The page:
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Not packages and not all applications. Just the applications user installed by himself from whatever source (Software Center, manually added PPA, etc.).

If the above is not possible - a list of all installed applications or at least a GUI which lists the applications so I can take screenshots of it.

I've read a dozen of similar questions and people posting answers usually don't even get close to OP question merit. Please note that my question includes 'user installed'.

Answer: It is not currently possible in Ubuntu Linux. (choosing tijybba's answer as the closest one though)

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3 Answers

up vote 11 down vote accepted

You can actually use Ubuntu Software centre for taking Screenshots as here

enter image description here

Also you can see it in Synaptic Bottom left list selections.

By cd /etc/apt/sources.list.d/ && cat *.list you will get list of all repositories in your system.

You can also you Y PPA manager to backup and update your repositories.


Second Method

[Since this method involves installing all the packages , but if we think that newly Installed OS will already have those 90 % packages , so it will ignore the present ones and install the new manually added ones , which will be only your manually installed applications]

This method from here.

sudo dpkg --get-selections > installed-applications.txt

it will generate a list of installed applications in txt file in home folder.

To use this file to install the same applications you will have to do ( But before this please also add all the Third party Repositories as was present in older one)

sudo dpkg --set-selections < installed-applications.txt
sudo apt-get -y update
sudo apt-get dselect-upgrade

This is also possible through Gui way

sudo add-apt-repository ppa:webupd8team/mintbackup && sudo apt-get update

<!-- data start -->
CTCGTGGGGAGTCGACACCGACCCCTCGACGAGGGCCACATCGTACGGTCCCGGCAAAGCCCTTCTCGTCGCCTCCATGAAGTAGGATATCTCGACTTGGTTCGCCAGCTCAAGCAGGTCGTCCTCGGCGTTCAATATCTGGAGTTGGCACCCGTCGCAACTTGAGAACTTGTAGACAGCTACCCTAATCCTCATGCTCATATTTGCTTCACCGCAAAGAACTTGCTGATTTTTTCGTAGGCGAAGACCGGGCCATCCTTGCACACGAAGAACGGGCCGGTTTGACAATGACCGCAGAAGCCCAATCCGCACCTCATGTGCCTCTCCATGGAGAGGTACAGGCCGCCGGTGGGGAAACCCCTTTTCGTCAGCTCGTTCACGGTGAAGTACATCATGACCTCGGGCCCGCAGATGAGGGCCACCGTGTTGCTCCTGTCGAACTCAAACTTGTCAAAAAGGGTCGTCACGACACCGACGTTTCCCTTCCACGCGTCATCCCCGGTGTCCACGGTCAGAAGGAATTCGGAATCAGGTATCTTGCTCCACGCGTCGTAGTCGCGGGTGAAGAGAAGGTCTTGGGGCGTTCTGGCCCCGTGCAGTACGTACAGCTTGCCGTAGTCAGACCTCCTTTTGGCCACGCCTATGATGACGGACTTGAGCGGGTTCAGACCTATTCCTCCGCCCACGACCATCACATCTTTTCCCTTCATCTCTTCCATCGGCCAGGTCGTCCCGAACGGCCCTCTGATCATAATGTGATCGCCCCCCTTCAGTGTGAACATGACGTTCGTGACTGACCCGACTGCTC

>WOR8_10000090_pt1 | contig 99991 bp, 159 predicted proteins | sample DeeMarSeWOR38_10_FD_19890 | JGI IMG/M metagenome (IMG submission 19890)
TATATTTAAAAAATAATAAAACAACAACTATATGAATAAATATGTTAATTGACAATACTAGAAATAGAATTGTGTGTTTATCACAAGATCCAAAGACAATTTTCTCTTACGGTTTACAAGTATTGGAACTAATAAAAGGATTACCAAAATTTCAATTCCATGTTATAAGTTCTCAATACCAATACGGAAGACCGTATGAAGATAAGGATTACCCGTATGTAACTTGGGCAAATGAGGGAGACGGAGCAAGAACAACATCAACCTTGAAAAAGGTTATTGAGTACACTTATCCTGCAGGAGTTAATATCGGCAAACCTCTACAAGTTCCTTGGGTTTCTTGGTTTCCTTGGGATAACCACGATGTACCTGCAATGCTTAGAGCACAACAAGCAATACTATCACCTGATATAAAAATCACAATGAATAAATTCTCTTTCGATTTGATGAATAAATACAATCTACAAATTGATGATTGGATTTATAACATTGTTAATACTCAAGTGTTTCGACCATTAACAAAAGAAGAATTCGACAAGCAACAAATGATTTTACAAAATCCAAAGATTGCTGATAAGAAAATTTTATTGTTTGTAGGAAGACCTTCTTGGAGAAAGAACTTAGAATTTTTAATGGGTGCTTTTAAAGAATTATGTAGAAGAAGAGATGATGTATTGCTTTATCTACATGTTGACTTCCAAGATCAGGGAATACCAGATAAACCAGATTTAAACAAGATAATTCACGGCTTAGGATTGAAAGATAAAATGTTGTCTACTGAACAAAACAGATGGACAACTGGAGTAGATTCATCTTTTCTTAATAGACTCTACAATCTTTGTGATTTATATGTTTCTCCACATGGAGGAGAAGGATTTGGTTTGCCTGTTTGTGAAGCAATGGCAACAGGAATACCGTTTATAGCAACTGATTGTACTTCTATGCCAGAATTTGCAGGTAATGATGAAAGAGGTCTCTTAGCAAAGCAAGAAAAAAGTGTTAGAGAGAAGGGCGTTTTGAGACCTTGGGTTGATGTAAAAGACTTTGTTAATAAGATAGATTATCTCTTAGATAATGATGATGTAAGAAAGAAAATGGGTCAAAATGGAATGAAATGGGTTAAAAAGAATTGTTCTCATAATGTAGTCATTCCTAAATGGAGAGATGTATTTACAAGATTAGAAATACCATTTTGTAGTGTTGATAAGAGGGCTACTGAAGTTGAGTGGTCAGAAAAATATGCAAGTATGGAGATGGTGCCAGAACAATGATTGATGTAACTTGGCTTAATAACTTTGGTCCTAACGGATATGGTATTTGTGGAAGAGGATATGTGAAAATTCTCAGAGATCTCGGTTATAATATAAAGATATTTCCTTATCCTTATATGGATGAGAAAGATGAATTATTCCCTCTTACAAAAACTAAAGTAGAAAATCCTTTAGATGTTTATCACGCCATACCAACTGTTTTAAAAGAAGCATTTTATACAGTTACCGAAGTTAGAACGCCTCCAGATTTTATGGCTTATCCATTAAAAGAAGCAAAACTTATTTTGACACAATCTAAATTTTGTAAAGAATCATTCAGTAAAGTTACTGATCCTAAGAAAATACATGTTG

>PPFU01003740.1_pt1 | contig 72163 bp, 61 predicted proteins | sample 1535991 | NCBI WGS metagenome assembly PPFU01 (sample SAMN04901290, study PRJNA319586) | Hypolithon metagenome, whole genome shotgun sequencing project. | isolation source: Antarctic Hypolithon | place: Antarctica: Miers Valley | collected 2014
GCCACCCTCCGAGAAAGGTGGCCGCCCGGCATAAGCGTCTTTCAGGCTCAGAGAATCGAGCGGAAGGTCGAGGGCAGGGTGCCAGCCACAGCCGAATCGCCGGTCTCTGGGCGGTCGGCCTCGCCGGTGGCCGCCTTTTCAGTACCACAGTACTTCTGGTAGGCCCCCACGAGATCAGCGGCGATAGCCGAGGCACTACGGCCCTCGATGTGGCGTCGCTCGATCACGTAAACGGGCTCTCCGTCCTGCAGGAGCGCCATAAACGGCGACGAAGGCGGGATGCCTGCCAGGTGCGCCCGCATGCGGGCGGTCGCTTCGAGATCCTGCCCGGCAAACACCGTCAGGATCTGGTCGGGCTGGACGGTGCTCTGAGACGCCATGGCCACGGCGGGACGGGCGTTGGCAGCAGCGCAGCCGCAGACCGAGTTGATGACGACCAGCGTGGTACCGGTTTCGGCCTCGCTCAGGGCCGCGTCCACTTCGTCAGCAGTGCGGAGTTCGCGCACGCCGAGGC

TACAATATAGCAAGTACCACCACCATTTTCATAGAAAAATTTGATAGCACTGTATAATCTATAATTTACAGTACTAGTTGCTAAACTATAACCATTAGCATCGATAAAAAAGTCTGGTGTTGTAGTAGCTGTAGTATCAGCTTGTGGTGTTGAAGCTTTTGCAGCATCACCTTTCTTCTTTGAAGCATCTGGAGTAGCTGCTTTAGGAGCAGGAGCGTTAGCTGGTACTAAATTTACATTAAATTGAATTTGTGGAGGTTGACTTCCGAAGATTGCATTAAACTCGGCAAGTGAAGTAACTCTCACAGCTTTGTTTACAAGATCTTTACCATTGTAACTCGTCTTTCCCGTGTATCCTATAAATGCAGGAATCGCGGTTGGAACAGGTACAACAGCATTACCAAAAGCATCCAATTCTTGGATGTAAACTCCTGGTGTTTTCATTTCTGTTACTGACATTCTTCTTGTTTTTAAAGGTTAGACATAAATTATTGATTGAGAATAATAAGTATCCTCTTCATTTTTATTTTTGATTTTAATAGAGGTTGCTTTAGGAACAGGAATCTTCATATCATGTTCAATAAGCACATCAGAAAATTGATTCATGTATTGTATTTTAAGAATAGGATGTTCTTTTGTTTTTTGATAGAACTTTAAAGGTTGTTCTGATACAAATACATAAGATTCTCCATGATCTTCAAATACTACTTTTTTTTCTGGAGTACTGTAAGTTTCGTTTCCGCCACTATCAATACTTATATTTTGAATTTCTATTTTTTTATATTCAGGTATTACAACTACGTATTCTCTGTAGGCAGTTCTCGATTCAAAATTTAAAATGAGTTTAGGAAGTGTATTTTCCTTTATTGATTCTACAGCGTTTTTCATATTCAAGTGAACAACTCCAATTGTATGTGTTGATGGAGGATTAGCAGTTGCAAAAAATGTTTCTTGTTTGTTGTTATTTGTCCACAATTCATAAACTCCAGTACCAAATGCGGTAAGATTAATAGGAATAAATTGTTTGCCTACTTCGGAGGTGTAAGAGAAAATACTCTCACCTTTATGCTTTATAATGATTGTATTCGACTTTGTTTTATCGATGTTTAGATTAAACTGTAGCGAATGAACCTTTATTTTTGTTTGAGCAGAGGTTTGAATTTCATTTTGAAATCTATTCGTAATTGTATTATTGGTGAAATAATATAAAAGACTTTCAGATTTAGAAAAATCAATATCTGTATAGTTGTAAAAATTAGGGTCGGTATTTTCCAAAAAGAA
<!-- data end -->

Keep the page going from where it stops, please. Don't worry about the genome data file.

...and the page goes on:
sudo apt-get install mintbackup

enter image description here

I guess image almost speaks itself, backup your selection, then in New installation restore it.

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apt-mark showmanual will give you a list of "manually installed" packages. This includes packages installed by the installer, which is most of them. But if you run this after installation and compare the output again later, you'll get a list of packages which the user has specifically requested, excluding automatically installed dependencies.

For example:

$ # Save the current list of manually installed packages
$ apt-mark showmanual | sort > original-package-list

# ...time passes...

$ # Compare the old list with the current list
$ # (this will output a list of packages that have been installed by the user since the last command)
$ apt-mark showmanual | sort | comm -13 - original-package-list

Note that applications are packages as far as Software Center and manually added PPAs are concerned. Differentiating between packages specifically requested and packages brought in to satisfy dependencies is I think the best you can do.

Or to just see a list of all packages installed, run dpkg-query -W -f'${PackageSpec}\n'.

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only root can install packages under Ubuntu, the user that can do that is just only 1, the sudoers are just user with equivalent rights.

However you can get a lot of information looking at the logs, you can look at

the apt log under /var/log/apt/ the dpkg log under /var/log/

and you can get the list of the installed packages with just a command:

dpkg -l | grep ii
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You can rephrase my question anyway you want unless the original meaning remains. If it's called 'sudoers installed applications' then so be it :) Naturaly I could rephrase my question to 'How to list applications installed after system installation'. "and you can get the list of the installed packages" - for what purpose? –  Bucic Jul 4 '12 at 19:09
    
+1 for /var/log/apt. If you've installed everything with apt-get, searching for 'Command line:' in this log gives you a nice list of stuff you installed manually. –  drevicko Oct 14 '12 at 11:58
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